Working With Your Food Supplier: 6 Tips for a Fruitful Relationship

May 05, 2020 Bidfood - News

Suppliers play a crucial role in the success of a food business. After all, without ingredients, no high-end restaurant, quick service, café, or bakery would be able to serve any food to their customers.

When you’re in the food service business, your relationship with suppliers is critical. In fact, there are more benefits to staying in good faith with vendors than just getting a steady supply of ingredients.

For one, they can provide useful information about products and services that you might need in your business. A wise entrepreneur would accept every ounce of help when starting a business.

They can also offer their expertise in evaluating potential new offerings, help you determine which opportunities would bear fruit, and even share updates about your competitors.

In some cases, your food suppliers can also become your business partners. They can help you reduce costs, improve your menu, or even fund new promotional campaigns.

If you want to improve your vendor-food service business relationship, then you’re in luck. We at Bidfood gathered some intel on the six best things you can do to maintain a fruitful work relationship with food suppliers:


1. Make Your Expectations Clear

Like all other kinds of relationships, the one you’re establishing with a supplier requires crystal clear communication. This means you should express your expectations early on to avoid misunderstandings that lead to hiccups along the way.

Remember that businesses – even similar food service businesses – have varying methods and internal processes. Thus, it is likely that your standard protocol for food safety, quality control, and logistics may be quite different from those that your suppliers have.

Help them understand your internal processes by laying it out in detail. For example, if you have specific software for supply chain traceability, you should inform the supplier about it and explain their responsibilities in the process.

Even better, offer examples of what is considered a good order and what is unacceptable to make sure that there is no confusion. This will help lower the risk of errors in the future.

2. Keep Communication Lines Open

Aside from laying out your expectations, you should also keep the communication lines open. Remember that any businessperson won’t necessarily know everything about his company and customers, so never assume that your suppliers do.

This means that if you have an issue with their service, you should bring it up and call someone’s attention. Don’t skip complaint protocols and move up to the chain of command until you go through the proper channels.

In case the issue still remains unsolved, then you can start reaching out to those in a higher level of management. This way, you’ll have someone with enough authority working to remedy the issue and prevent it from happening again.

If it still doesn’t work, then it may be high time to sever your relationship with that particular vendor.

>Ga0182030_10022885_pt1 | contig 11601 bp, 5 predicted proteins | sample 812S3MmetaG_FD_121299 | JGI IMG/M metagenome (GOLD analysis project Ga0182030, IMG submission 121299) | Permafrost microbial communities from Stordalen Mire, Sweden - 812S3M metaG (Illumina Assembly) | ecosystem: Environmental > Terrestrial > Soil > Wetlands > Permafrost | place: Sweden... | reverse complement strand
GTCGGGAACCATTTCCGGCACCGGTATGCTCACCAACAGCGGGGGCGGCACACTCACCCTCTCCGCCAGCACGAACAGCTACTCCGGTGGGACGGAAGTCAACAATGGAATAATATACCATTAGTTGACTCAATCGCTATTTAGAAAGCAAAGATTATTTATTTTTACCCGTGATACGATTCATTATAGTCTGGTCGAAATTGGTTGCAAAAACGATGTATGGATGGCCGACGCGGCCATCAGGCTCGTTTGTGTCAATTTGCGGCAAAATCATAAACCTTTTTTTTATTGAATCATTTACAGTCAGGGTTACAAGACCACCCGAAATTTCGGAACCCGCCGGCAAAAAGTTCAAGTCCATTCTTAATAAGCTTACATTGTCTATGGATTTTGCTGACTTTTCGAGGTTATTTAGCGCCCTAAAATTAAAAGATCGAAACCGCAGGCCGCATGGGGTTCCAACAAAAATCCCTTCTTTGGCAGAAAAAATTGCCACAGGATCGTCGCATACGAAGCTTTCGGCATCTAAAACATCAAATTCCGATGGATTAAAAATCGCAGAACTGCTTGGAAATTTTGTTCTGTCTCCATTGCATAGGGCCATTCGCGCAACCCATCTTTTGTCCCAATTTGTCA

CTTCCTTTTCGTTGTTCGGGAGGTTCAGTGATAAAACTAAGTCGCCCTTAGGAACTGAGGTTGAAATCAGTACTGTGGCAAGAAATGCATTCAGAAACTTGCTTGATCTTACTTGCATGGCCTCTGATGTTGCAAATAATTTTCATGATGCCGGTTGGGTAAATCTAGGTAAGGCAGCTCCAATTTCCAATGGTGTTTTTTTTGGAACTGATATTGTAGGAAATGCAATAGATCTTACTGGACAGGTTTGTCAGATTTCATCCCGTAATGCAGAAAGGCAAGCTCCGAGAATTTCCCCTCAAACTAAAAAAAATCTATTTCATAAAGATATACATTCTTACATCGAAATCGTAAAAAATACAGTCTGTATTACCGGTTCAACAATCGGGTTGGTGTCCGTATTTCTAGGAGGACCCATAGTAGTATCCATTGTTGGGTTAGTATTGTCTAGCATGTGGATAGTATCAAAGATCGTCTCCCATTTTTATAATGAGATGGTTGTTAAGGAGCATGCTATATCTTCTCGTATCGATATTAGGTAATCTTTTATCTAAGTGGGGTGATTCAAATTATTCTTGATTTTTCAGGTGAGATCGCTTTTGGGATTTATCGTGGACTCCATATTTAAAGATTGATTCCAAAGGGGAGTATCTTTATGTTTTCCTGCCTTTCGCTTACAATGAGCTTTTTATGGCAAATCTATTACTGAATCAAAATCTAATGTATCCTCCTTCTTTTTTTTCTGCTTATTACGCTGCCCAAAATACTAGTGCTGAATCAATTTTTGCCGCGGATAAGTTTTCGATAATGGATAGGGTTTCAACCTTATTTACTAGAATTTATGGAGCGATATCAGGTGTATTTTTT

3. Don’t Forget: You’re Not Their Only Client

Aside from following your supplier’s SOPs and letting them in on yours, you should also remember to be considerate. Keep in mind that you’re not the only client they cater to, which means that you should adjust your expectations accordingly. Being a considerate client would help you build a strong relationship with your supplier. 

4. Build Trust

Trust – like communication – is a vital part of any relationship, and a supplier-food service business relationship is no exception. Never turn back on an agreement without sufficient cause so that suppliers will feel comfortable doing business with you.

Say, for example, you committed to getting 5,000 pounds of homegrown coffee from a specific beverage supplier for a special kind of latte you’re planning to offer your customers. If the sales report for the month reveals that the drink didn’t perform well, you cannot just tell your supplier to sell it elsewhere – that is a grave breach of their trust, not to mention your contract.

Whether you use it or not, you should stick to the agreement and buy the items regardless of its performance at your restaurant or store. Not only will this help you prevent breaking a binding contract, but it will also show the supplier that you know your trade and respect their business, too.

5. Stay Honest

Aside from maintaining open communication and building trust, you also need to be honest in order to foster a healthy supplier-food service business relationship.

If you’re dissatisfied with their service or any other aspect of a transaction, you should speak up. However, you must find a constructive way to express it to avoid coming off as confrontational. Then, work with them to come up with a solution that benefits both parties and honors your existing agreement.

Just remember that honesty goes both ways. And you must always stay civilized, even when escalating a complaint.

6. Open Up About Your Plans and Goals

Part of being honest is opening up about your future plans and business goals. This covers any plans to expand, downsize, and just about anything that can affect your future transactions with the vendors. Nobody wants to be blindsided by a significant change, so make sure that your suppliers remain in the loop.

Cheers to a Fruitful Relationship

Establishing a solid relationship with suppliers should be easy enough if you foster open communication, honor trust, be honest, and stay considerate. Follow the tips we have listed on this blog, and you should do just fine.

Are you looking for a reliable food supplier for your foodservice business? Send us a message or look around our website for more information. Bidfood has a wide range of food and beverage offerings that may suit your specific business model. We’re looking forward to establishing a fruitful relationship with you.